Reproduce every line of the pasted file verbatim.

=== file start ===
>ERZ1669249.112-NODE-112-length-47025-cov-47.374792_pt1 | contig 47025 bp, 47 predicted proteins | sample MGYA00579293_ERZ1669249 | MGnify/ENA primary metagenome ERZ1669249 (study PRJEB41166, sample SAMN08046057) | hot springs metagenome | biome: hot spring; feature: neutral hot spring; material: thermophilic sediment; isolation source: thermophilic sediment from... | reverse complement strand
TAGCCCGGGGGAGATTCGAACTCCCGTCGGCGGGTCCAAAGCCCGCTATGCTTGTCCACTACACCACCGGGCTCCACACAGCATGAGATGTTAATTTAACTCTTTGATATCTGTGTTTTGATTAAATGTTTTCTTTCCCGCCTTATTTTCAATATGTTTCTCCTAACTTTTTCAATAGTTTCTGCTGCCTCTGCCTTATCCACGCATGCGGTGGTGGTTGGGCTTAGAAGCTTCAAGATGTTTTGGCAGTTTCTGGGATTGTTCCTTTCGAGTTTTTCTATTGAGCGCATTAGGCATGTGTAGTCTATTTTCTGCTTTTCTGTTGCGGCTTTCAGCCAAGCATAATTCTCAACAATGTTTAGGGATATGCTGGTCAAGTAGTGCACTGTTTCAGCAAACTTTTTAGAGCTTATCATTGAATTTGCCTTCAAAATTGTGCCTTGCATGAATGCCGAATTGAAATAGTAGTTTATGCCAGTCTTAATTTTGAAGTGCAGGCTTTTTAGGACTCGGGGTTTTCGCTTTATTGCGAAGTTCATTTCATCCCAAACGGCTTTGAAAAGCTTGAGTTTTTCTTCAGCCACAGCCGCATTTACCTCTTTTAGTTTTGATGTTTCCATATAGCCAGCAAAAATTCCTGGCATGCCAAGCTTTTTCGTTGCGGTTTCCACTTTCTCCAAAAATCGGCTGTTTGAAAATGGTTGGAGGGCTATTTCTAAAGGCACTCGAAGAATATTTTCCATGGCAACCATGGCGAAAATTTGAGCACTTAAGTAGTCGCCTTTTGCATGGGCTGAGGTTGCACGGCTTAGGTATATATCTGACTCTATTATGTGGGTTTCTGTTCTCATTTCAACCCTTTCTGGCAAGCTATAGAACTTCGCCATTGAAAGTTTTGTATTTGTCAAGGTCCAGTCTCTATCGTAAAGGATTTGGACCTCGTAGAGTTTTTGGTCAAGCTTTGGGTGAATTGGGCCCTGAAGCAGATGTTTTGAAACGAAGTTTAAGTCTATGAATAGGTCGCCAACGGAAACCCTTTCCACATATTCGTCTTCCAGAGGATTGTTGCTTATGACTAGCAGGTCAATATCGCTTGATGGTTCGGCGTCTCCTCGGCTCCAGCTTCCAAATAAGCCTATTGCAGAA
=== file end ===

>ERZ1669249.112-NODE-112-length-47025-cov-47.374792_pt1 | contig 47025 bp, 47 predicted proteins | sample MGYA00579293_ERZ1669249 | MGnify/ENA primary metagenome ERZ1669249 (study PRJEB41166, sample SAMN08046057) | hot springs metagenome | biome: hot spring; feature: neutral hot spring; material: thermophilic sediment; isolation source: thermophilic sediment from... | reverse complement strand
TAGCCCGGGGGAGATTCGAACTCCCGTCGGCGGGTCCAAAGCCCGCTATGCTTGTCCACTACACCACCGGGCTCCACACAGCATGAGATGTTAATTTAACTCTTTGATATCTGTGTTTTGATTAAATGTTTTCTTTCCCGCCTTATTTTCAATATGTTTCTCCTAACTTTTTCAATAGTTTCTGCTGCCTCTGCCTTATCCACGCATGCGGTGGTGGTTGGGCTTAGAAGCTTCAAGATGTTTTGGCAGTTTCTGGGATTGTTCCTTTCGAGTTTTTCTATTGAGCGCATTAGGCATGTGTAGTCTATTTTCTGCTTTTCTGTTGCGGCTTTCAGCCAAGCATAATTCTCAACAATGTTTAGGGATATGCTGGTCAAGTAGTGCACTGTTTCAGCAAACTTTTTAGAGCTTATCATTGAATTTGCCTTCAAAATTGTGCCTTGCATGAATGCCGAATTGAAATAGTAGTTTATGCCAGTCTTAATTTTGAAGTGCAGGCTTTTTAGGACTCGGGGTTTTCGCTTTATTGCGAAGTTCATTTCATCCCAAACGGCTTTGAAAAGCTTGAGTTTTTCTTCAGCCACAGCCGCATTTACCTCTTTTAGTTTTGATGTTTCCATATAGCCAGCAAAAATTCCTGGCATGCCAAGCTTTTTCGTTGCGGTTTCCACTTTCTCCAAAAATCGGCTGTTTGAAAATGGTTGGAGGGCTATTTCTAAAGGCACTCGAAGAATATTTTCCATGGCAACCATGGCGAAAATTTGAGCACTTAAGTAGTCGCCTTTTGCATGGGCTGAGGTTGCACGGCTTAGGTATATATCTGACTCTATTATGTGGGTTTCTGTTCTCATTTCAACCCTTTCTGGCAAGCTATAGAACTTCGCCATTGAAAGTTTTGTATTTGTCAAGGTCCAGTCTCTATCGTAAAGGATTTGGACCTCGTAGAGTTTTTGGTCAAGCTTTGGGTGAATTGGGCCCTGAAGCAGATGTTTTGAAACGAAGTTTAAGTCTATGAATAGGTCGCCAACGGAAACCCTTTCCACATATTCGTCTTCCAGAGGATTGTTGCTTATGACTAGCAGGTCAATATCGCTTGATGGTTCGGCGTCTCCTCGGCTCCAGCTTCCAAATAAGCCTATTGCAGAA